For the last week we have been looking after Mooshi Mooshi in his home in the little town of Tenby in South Wales.
Tenby is a lovely little coastal town set atop high sheer cliffs with lovely sandy beaches below. Crumbling castle walls surround much of the town dating back to Norman times, giving a glimpse of the towns history. The towns beaches and bays were also one of the places used by troops training in preparation for D-Day.
There’s an island close to the town with a fort built to defend the town against the French, it was a gun emplacement during the war before being converted to a zoo until it closed. It now caters for visitors during low tide when the beach between it and Tenby is uncovered.
We also tried to visit one of the islands not far off he coast but the weather has been against us with the boat trip being cancelled most days due to sweep. In Victorian times Tenby was the place to flee from the city to enjoy medicinal baths in its water. They even had bathing boxes on horse carriages. One industrious local even pumped the sea water into his hilltop bath house.
Many of the medieval houses have been renovated to look modern but there are still a few left including the Tudor Merchants House. The Tudor Merchants House is a three storey building from which the merchant operated on the ground floor. At the rear a big kitchen with a huge fireplace which would’ve heated the whole building. Upstairs held dining room and bedrooms. It was an interesting place to visit as the building was in really good condition and the staff were so knowledgeable, friendly and helpful.
Tenby church is quite fascinating with a carriage style ceiling. Apart from the normal rosette bosses on the ceiling this one has statues representing god and four angels. One of the tombs was to a woman who was only 30when she died, married for 12 years and had 10 children only 7 surviving…
There’s a local museum which is worth a visit as it has bits and pieces of history about Tenby, like its famous citizens and those who visited. They don’t mind claiming everyone including one of John Paul Jones’ officers, nicknamed Leekie Porridge. After parting ways with his former captain he returned to Tenby to work as the Harbour Pilot. Unfortunately Leekie was recognised by a ships captain by the stolen silver buckles on his shoes and end up in the Tenby gaol. Obviously Leekie didn’t make it as a criminal mastermind. He was to get off lightly though because although found guilty of piracy he didn’t end up at the end of a rope but was forced to serve in the Royal Navy.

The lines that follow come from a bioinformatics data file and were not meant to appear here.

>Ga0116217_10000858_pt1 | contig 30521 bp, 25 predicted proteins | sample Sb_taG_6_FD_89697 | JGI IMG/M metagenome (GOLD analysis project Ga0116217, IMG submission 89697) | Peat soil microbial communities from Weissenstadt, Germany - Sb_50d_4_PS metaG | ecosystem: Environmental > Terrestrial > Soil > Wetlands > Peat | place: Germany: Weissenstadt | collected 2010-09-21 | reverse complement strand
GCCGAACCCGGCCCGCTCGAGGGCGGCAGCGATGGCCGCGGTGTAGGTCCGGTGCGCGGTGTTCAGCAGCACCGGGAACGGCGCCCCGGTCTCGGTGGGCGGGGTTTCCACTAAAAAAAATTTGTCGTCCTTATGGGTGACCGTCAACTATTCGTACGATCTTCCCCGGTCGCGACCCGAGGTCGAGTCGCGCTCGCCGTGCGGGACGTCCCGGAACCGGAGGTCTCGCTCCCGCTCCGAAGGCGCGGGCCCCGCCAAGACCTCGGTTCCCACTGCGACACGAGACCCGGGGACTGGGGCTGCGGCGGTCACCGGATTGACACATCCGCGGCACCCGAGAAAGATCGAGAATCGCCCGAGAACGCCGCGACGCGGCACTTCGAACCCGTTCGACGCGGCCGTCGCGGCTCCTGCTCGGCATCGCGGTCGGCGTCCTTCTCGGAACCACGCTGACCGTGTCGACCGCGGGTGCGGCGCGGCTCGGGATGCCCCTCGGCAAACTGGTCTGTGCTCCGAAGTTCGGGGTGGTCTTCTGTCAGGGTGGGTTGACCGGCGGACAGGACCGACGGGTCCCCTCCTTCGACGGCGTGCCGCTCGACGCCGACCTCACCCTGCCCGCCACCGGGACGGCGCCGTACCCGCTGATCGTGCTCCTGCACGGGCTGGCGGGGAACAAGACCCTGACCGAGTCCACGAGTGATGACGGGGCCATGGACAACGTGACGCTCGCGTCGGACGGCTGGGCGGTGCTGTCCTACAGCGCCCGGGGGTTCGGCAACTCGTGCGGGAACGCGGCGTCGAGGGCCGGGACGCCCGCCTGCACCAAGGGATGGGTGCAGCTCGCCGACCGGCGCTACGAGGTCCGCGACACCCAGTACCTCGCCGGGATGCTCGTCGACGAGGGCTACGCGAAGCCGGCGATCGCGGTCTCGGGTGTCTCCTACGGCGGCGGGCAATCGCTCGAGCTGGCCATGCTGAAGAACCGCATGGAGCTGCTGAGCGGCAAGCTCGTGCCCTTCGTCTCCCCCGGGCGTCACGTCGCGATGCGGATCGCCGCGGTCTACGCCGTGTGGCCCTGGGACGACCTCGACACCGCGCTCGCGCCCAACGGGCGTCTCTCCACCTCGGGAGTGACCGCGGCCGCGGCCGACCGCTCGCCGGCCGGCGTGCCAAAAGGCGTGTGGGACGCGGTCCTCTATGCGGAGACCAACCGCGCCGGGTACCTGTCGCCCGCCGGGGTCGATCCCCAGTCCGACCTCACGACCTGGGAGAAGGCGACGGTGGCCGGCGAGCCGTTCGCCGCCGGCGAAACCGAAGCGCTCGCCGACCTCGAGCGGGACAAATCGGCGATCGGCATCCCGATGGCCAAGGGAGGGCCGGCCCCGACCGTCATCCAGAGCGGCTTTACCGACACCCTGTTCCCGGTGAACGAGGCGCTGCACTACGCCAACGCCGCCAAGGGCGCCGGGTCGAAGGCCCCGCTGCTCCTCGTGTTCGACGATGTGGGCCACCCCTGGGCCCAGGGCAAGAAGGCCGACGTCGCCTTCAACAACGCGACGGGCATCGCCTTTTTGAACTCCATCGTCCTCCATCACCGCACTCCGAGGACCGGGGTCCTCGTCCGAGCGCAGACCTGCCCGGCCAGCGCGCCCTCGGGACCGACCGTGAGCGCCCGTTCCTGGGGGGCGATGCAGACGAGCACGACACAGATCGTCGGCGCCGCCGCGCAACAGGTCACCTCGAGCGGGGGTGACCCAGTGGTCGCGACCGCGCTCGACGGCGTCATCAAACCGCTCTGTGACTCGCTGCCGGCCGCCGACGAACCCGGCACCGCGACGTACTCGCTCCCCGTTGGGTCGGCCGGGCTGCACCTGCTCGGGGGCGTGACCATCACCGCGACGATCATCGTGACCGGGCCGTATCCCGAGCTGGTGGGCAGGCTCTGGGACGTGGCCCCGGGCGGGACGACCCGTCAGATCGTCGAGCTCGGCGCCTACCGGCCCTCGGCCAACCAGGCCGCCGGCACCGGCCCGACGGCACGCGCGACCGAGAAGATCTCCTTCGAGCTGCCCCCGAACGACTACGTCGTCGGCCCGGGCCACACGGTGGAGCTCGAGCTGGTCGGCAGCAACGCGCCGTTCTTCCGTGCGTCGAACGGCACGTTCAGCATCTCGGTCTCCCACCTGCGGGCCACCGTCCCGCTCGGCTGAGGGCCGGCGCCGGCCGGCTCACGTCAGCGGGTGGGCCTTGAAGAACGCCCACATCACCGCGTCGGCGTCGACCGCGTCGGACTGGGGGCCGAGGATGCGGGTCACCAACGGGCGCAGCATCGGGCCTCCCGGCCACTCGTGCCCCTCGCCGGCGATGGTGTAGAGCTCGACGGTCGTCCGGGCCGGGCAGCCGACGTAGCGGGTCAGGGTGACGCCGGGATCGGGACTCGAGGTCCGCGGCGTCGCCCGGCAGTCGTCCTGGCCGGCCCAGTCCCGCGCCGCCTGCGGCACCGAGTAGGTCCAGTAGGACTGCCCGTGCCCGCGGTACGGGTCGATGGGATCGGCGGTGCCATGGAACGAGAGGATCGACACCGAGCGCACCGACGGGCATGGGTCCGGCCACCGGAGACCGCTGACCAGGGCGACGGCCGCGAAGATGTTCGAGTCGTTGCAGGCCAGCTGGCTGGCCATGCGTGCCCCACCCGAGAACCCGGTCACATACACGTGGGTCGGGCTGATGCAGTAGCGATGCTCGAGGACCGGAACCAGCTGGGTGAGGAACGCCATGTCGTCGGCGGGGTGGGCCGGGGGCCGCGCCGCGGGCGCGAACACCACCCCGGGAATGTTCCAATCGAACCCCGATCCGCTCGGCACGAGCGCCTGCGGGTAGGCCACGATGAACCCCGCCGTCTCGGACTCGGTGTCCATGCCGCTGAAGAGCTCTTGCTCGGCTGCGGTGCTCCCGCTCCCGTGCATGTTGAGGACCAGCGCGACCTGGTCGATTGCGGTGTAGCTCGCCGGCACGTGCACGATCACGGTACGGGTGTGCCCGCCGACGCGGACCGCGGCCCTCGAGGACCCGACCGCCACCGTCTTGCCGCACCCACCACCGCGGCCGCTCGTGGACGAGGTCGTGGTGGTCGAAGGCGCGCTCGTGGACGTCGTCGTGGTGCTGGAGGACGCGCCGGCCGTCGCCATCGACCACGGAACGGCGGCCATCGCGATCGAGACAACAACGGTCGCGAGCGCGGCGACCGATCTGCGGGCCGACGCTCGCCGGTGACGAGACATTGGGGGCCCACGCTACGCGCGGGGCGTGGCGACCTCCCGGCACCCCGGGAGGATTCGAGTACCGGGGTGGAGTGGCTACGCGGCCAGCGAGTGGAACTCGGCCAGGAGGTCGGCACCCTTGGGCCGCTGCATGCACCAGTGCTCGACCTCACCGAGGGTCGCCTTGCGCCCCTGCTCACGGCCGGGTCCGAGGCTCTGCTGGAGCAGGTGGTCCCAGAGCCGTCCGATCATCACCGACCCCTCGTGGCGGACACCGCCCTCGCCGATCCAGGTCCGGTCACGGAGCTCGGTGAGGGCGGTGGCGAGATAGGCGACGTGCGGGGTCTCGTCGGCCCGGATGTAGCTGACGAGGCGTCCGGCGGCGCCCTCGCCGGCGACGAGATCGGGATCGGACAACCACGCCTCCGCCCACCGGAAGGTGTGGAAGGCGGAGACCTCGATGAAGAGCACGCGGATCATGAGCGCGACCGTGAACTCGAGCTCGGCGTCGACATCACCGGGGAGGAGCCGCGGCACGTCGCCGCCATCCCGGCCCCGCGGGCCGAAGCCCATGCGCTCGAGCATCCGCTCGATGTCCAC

They also claim Black Barty another pirate from Haverford West, who within a year of making captain was commanding a squadron of 4 vessels of 508 men. During his short career he took over 400 vessels. He was tall and dark wearing a crimson waistcoat,breaches, a red feather in his hat, gold chain and a diamond cross around his neck and two flintlock pistols whilst fighting. Captain Jack Sparrow would’ve been envious of his stylish appearance. They also claim Roald Dahl the much loved children’s author who visited quite often, as did Dylan Thomas, the famous poet. It has a small art gallery with famous local artists and their works with a bit about their lives.
One thing we enjoyed about Tenby is of course the seaside. During the day we walked along the beaches and enjoyed coffee overlooking them. Then just on dark we watched as the sea reclaimed them as there is a huge tidal difference.
Next stop Swansea.